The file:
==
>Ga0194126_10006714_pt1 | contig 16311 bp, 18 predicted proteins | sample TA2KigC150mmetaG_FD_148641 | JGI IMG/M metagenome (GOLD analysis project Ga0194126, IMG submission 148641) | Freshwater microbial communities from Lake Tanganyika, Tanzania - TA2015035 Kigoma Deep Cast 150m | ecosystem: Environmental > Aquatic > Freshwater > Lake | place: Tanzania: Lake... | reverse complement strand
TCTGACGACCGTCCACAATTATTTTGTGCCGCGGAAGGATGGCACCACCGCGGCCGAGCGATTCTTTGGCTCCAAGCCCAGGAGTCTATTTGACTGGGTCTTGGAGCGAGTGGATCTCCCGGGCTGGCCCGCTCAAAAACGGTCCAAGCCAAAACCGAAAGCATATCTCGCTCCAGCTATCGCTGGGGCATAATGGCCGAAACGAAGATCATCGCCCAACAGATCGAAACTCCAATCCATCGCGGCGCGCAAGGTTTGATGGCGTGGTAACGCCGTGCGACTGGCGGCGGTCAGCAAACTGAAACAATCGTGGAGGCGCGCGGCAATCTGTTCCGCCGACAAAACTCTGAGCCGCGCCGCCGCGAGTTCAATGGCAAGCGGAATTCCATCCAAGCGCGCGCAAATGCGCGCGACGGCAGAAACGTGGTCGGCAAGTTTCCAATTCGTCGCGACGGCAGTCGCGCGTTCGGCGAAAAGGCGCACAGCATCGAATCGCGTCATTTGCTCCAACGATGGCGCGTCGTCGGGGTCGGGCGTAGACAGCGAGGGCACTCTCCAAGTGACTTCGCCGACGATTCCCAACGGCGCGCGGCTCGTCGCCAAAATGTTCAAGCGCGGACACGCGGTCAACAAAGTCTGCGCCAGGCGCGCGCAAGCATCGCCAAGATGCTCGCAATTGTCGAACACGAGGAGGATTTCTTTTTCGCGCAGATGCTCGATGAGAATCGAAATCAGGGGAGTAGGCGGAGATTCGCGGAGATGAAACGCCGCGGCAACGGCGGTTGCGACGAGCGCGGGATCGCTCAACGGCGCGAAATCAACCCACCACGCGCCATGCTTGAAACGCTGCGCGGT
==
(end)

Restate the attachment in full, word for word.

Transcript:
>Ga0194126_10006714_pt1 | contig 16311 bp, 18 predicted proteins | sample TA2KigC150mmetaG_FD_148641 | JGI IMG/M metagenome (GOLD analysis project Ga0194126, IMG submission 148641) | Freshwater microbial communities from Lake Tanganyika, Tanzania - TA2015035 Kigoma Deep Cast 150m | ecosystem: Environmental > Aquatic > Freshwater > Lake | place: Tanzania: Lake... | reverse complement strand
TCTGACGACCGTCCACAATTATTTTGTGCCGCGGAAGGATGGCACCACCGCGGCCGAGCGATTCTTTGGCTCCAAGCCCAGGAGTCTATTTGACTGGGTCTTGGAGCGAGTGGATCTCCCGGGCTGGCCCGCTCAAAAACGGTCCAAGCCAAAACCGAAAGCATATCTCGCTCCAGCTATCGCTGGGGCATAATGGCCGAAACGAAGATCATCGCCCAACAGATCGAAACTCCAATCCATCGCGGCGCGCAAGGTTTGATGGCGTGGTAACGCCGTGCGACTGGCGGCGGTCAGCAAACTGAAACAATCGTGGAGGCGCGCGGCAATCTGTTCCGCCGACAAAACTCTGAGCCGCGCCGCCGCGAGTTCAATGGCAAGCGGAATTCCATCCAAGCGCGCGCAAATGCGCGCGACGGCAGAAACGTGGTCGGCAAGTTTCCAATTCGTCGCGACGGCAGTCGCGCGTTCGGCGAAAAGGCGCACAGCATCGAATCGCGTCATTTGCTCCAACGATGGCGCGTCGTCGGGGTCGGGCGTAGACAGCGAGGGCACTCTCCAAGTGACTTCGCCGACGATTCCCAACGGCGCGCGGCTCGTCGCCAAAATGTTCAAGCGCGGACACGCGGTCAACAAAGTCTGCGCCAGGCGCGCGCAAGCATCGCCAAGATGCTCGCAATTGTCGAACACGAGGAGGATTTCTTTTTCGCGCAGATGCTCGATGAGAATCGAAATCAGGGGAGTAGGCGGAGATTCGCGGAGATGAAACGCCGCGGCAACGGCGGTTGCGACGAGCGCGGGATCGCTCAACGGCGCGAAATCAACCCACCACGCGCCATGCTTGAAACGCTGCGCGGT